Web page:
Depending on your version of the babel JSX transform plugin however, you must supply ‘h’ as an argument to your Vue render function or else things will break because ‘h is not defined’ and thus it has no factory function for creating Vue elements. Recent updates to transform-vue-jsx have made it auto-inject the ‘h’ as a parameter so you don’t need to do it anymore in your Vue components as of transform-vue-jsx version 3.4.0:

That said, when Webpack loads in your Vue and React components, it looks for .jsx files (or .tsx if you’re using typescript). By default, webpack is told to use the babel-loader to handle JSX because it contains the transform-vue-jsx babel plugin. As mentioned above, this plugin is responsible for transforming JSX into something that Vue can understand. The problem is that since Vue and React components can both have .jsx (or .tsx) file extensions, Webpack doesn’t know which JSX transformer plugin to use and tries to use the Vue transformer to handle both Vue and React files. The irony here is that Vue JSX and React JSX look almost 100% equivalent yet it still fails. The only difference is that funny little character ‘h’ which has to be available in the scope of your Vue render function to work. So if the Vue JSX parser tries to parse your React file, it will break with error ‘h is not defined’. All you need to do to resolve this is add one more rule into your Webpack configuration to tell the babel-loader how to distinguish between Vue’s and React’s JSX files.

This considers TSX files as well. In addition, you will need to suffix all of the React files in your project with .react.jsx (or .react.tsx). What this does is tell Webpack to associate your babel-loader with the React JSX transformer for .react.tsx or .react.jsx files otherwise default to using the Vue JSX transformer. This was just one possible non-invasive solution that I’ve come up with but, I’m very much open to other ideas if anyone can think of a better way. Also, don’t worry about external React component modules. You don’t need to rename anything for those to work. Of course, don’t forget to add react and react-dom as dependencies to your project for this process to work. You may also run into the following error when using the react babel loader:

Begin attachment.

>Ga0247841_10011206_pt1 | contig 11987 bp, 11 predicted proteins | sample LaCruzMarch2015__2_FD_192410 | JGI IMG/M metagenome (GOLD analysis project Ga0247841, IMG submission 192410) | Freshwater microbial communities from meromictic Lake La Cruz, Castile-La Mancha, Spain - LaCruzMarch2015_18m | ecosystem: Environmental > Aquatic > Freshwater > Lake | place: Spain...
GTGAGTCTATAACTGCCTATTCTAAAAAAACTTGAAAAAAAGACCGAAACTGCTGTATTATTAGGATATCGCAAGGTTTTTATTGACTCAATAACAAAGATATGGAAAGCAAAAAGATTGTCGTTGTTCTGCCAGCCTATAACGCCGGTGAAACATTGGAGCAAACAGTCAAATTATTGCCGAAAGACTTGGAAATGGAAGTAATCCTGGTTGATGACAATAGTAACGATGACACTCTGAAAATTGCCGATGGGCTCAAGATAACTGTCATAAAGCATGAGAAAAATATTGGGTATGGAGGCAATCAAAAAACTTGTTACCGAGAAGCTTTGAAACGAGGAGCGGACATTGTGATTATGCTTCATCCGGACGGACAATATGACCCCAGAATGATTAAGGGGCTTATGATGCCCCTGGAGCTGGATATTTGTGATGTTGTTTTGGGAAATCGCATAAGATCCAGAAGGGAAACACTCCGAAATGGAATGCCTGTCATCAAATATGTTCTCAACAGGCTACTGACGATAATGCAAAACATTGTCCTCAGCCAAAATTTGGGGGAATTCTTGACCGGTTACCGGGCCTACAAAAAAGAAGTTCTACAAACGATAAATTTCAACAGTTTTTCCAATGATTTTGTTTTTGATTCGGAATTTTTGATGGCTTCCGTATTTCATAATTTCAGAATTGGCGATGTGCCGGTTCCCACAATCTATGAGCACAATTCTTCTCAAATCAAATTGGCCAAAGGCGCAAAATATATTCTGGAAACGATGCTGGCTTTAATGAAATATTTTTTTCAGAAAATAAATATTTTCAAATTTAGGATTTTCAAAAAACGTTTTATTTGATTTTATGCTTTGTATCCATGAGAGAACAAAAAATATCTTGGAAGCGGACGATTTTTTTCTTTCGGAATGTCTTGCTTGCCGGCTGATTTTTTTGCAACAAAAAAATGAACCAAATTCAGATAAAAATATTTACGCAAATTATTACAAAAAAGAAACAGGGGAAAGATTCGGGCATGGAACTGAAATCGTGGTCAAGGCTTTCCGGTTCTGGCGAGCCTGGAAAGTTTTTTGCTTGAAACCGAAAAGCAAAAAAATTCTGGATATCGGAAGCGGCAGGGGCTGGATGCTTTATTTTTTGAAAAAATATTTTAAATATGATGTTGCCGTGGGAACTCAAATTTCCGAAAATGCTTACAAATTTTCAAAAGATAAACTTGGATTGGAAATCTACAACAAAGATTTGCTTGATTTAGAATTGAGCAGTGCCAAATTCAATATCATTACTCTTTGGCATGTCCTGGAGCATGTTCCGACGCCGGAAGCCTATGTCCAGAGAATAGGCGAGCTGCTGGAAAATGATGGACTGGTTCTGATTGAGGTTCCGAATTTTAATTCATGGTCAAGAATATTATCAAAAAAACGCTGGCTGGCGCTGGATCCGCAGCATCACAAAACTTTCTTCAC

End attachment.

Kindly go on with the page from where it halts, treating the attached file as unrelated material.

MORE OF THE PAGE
Failure to decode the favicon.ico url

To resolve this one you’ll need to rename your public folder (I chose “vpublic” as in “vue-public”) and clone your favicon.ico into an empty public folder in your root. I don’t really like the idea of having to change the name of the public folder and I understand that a lot of people might be averse to doing so. I’m currently looking into better ways to do this but, if anyone has any recommendations for a better solution, feel free to drop me a line! Your resulting project structure should look like this:

Conclusion

The Vue documentation points out specifically that not all components are best written using Vue templates. So while I acknowledge that this is not the end-all-be-all solution to the debate between frameworks, it is simply another angle on how we can use these tools to achieve our unified goal of creating powerful, reactive and robust user interfaces. Ideally, I feel as though this is a means to allowing teams to more fluidly handle the transition between frameworks regardless of their personal interests. I personally appreciate when there are ways to try new tools and frameworks in a practical setting before making too much of an initial investment and this library makes that possible. We don’t have to argue about it anymore people. With a little compromise and support from the community, everyone can get what they want without so much conflict if we work together.

P.S. While Vuera is actually a really awesome name, my suggestion for a more fitting name would be TruceJS because it feels to me like a consensus between Vue and React developers. I think many of us can agree that lack of consensus has been both a major catalyst and inhibitor to the world of front-end development.

Cedric McKinnie

Written by

Self-Employed Full-stack Engineer and DevOps Professional, proficient in Cloud-based web development. Interested in React, AWS (Terraform), Docker/Vagrant